It was in 2002, a full dozen years ago, that Queen’s Park, in conjunction with GO Transit and GTA municipalities, first studied the idea of an integrated public transit fare card. Are we there yet? No. In 2003, London launched the electronic Oyster Card, which instantly had seven million users. It took Ontario three years of discussion just to make a decision. In October 2006, Queen’s Park signed a 10-year, $231-million contract with the technology company Accenture to develop a unique, only-for-Ontario system, which became Presto—a card that commuters would buy for $6 and pre-load with credit to pay for fares on public transit throughout the GTHA.
The card’s success depended upon its adoption by all the transit authorities in the region, especially the TTC given its volume of ridership—but the TTC never agreed to install it across the system. Under former chair Adam Giambrone, who’s best known for conducting an affair with a 20-year-old woman on his city hall office couch, the TTC decided to pursue its own system that would allow people to tap their debit or credit cards to pay their fare. When Kathleen Wynne, then Ontario’s transportation minister, threatened to withhold funds if the TTC refused to implement Presto, Giambrone reluctantly dropped his plans. But the city still refused to sign a formal agreement to adopt Presto. It would take more than two years for their successors, Bob Chiarelli and Karen Stintz, to arrive at a deal.
This turf war has done nothing to make commutes easier. The TTC installed its first green Presto card reader at Union Station in 2009—tap your card and the fare is automatically deducted. Five years later, the system is used by only 40,000 TTC riders a month. Seven 905 transit agencies using Presto had a litany of complaints about it: low rates of adoption by commuters who didn’t want to pay the $6 price for the card (or the $10 minimum credit they had to load onto it) and high repair costs for the readers.
In Toronto, Presto card readers are located in only 14 of the TTC’s 69 subway stations. The equipment was slated to be installed on all the city’s new streetcars when they began entering into service on August 31, but it turns out they won’t be ready until November—the TTC wants to test the card readers first to make sure they are working properly.
The development of the next generation of Presto was never put to tender: instead, Metrolinx, under transport minister Bob Chiarelli’s watch, extended the contract with Accenture by an estimated $650 million. The provincial auditor general’s report called Presto “among the more expensive fare-card systems in the world.”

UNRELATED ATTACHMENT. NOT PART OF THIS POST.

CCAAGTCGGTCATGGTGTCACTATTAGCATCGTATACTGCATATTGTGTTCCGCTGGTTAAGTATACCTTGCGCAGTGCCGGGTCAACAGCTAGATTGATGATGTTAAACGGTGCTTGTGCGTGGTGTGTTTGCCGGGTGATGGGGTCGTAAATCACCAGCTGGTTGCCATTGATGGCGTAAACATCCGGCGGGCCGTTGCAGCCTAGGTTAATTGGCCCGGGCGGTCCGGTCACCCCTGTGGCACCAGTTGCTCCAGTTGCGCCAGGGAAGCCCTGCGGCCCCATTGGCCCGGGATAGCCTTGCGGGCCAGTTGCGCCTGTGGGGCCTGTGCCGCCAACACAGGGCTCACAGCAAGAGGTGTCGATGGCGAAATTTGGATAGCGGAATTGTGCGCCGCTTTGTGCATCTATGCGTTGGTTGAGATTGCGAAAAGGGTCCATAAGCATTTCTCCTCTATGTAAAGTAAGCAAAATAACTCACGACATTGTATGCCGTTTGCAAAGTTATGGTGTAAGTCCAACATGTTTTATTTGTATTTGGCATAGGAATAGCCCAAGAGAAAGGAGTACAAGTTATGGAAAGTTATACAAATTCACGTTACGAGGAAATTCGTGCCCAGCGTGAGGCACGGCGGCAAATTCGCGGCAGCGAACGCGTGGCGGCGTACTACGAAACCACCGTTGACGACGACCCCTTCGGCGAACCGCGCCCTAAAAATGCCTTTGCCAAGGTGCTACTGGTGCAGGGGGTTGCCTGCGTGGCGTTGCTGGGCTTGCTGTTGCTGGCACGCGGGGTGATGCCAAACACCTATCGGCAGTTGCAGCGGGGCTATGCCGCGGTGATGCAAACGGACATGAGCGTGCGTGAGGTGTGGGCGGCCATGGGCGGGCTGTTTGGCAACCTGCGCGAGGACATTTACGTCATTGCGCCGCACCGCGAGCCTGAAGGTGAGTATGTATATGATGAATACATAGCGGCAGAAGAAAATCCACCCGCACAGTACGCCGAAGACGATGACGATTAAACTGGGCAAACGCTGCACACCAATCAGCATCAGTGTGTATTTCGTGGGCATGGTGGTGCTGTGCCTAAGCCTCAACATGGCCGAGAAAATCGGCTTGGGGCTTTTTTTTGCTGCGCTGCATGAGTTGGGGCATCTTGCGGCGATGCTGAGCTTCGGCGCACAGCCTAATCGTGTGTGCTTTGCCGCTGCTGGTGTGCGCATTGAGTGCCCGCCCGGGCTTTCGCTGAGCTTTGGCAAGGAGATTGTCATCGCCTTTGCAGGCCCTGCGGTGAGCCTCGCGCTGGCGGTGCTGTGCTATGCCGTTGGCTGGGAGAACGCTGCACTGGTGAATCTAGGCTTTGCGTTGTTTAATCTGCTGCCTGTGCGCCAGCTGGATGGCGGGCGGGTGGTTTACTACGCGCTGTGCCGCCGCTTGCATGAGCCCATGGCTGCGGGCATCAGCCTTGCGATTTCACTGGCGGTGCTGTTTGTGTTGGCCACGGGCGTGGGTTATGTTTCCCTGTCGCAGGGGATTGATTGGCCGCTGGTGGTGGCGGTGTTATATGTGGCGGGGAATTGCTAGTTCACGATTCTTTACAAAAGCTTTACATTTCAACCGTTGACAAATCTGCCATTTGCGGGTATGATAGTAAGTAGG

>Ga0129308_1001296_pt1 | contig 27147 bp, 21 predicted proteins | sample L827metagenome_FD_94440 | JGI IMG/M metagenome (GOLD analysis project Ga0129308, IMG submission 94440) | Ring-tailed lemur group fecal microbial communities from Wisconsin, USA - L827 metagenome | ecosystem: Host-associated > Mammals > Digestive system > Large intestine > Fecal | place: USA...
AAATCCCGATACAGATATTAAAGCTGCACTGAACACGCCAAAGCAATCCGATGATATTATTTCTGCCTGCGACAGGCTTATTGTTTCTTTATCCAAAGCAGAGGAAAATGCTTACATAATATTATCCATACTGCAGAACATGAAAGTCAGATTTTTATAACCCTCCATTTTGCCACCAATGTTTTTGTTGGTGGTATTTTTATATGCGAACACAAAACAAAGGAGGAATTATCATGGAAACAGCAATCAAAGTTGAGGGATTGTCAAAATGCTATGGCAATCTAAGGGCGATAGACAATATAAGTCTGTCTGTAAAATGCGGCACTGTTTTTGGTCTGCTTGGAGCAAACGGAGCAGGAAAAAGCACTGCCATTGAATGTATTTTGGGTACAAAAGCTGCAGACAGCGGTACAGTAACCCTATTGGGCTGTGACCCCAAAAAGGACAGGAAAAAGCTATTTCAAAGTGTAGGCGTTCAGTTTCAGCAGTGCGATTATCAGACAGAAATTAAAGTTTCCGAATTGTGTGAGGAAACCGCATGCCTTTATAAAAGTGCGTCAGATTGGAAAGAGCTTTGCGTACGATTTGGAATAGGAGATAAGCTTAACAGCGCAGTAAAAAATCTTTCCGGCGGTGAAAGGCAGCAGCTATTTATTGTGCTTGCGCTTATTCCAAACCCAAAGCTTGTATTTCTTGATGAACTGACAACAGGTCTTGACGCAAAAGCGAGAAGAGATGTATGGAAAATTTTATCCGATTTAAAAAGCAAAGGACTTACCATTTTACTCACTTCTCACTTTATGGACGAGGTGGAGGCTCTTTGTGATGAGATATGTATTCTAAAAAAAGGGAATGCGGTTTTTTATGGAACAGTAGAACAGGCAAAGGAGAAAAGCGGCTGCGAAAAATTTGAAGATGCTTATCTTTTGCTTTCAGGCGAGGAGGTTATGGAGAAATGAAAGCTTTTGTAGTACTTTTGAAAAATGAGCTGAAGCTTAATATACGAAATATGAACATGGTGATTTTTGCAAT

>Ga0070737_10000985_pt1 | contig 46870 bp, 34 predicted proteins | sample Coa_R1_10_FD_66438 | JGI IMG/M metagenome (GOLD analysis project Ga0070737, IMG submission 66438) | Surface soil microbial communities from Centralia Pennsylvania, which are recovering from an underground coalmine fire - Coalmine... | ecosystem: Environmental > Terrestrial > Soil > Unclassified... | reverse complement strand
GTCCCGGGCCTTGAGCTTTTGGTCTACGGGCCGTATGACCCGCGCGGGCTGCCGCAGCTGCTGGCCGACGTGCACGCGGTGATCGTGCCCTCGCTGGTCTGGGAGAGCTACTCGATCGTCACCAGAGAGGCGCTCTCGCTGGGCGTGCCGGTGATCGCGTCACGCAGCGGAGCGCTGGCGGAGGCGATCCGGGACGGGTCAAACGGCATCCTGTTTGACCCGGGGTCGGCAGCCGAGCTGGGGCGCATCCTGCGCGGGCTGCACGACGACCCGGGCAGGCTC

Where the Allen ends at Eglinton is surely the worst intersection in Toronto, the original place where the city’s transportation planning went wrong, and from which it has never recovered. Cars are perpetually lined up along Eglinton trying to access the Allen and queued up at a halt across all its southbound lanes, often as far back as Lawrence Avenue, trying to get off. The Allen is bisected by the Spadina subway line, which, as most planners will tell you, was the worst place to put that route. Subways are best situated beneath densely used urban spaces, where they do the most good in helping people get around. The stations that serve the Allen Road corridor are among the most uninviting, unwalkable places in the city.
These problems have only been exacerbated by the Eglinton Crosstown project. As the tunnel-boring machines make their way east toward Yonge, the dump trucks will line up at Eglinton and Allen to haul away the dirt that’s being dug out. Once the job is finally done, the Eglinton Crosstown will do nothing to solve the intersection’s gridlock.
Blame Jane Jacobs. When she led the drive to halt the construction of the Spadina Expressway in the 1960s, she helped save countless homes and whole neighbourhoods from the wrecking ball. But she didn’t save them all: much of the expressway’s northernmost roadbed had already been excavated. That ditch became the Allen Road, the forgotten part of Jane Jacobs’s legacy.
It’s not the Spadina Expressway’s death that haunts the city—it’s the way the decision was made. Jacobs helped convince then-premier Bill Davis to cancel cabinet’s support for the project, setting in motion a trend that has yet to abate: politicians overruling the painstaking work of urban and transportation planners. That’s not what Jacobs would have wanted—she wanted to reform the profession and make it responsive to people, not make it eternally subservient to elected officials—but our legacies are never entirely what we intend. Virtually every politician since Davis has felt free to wave off the advice of experts, ignore any amount of already-spent money, and just do whatever suits his or her purposes.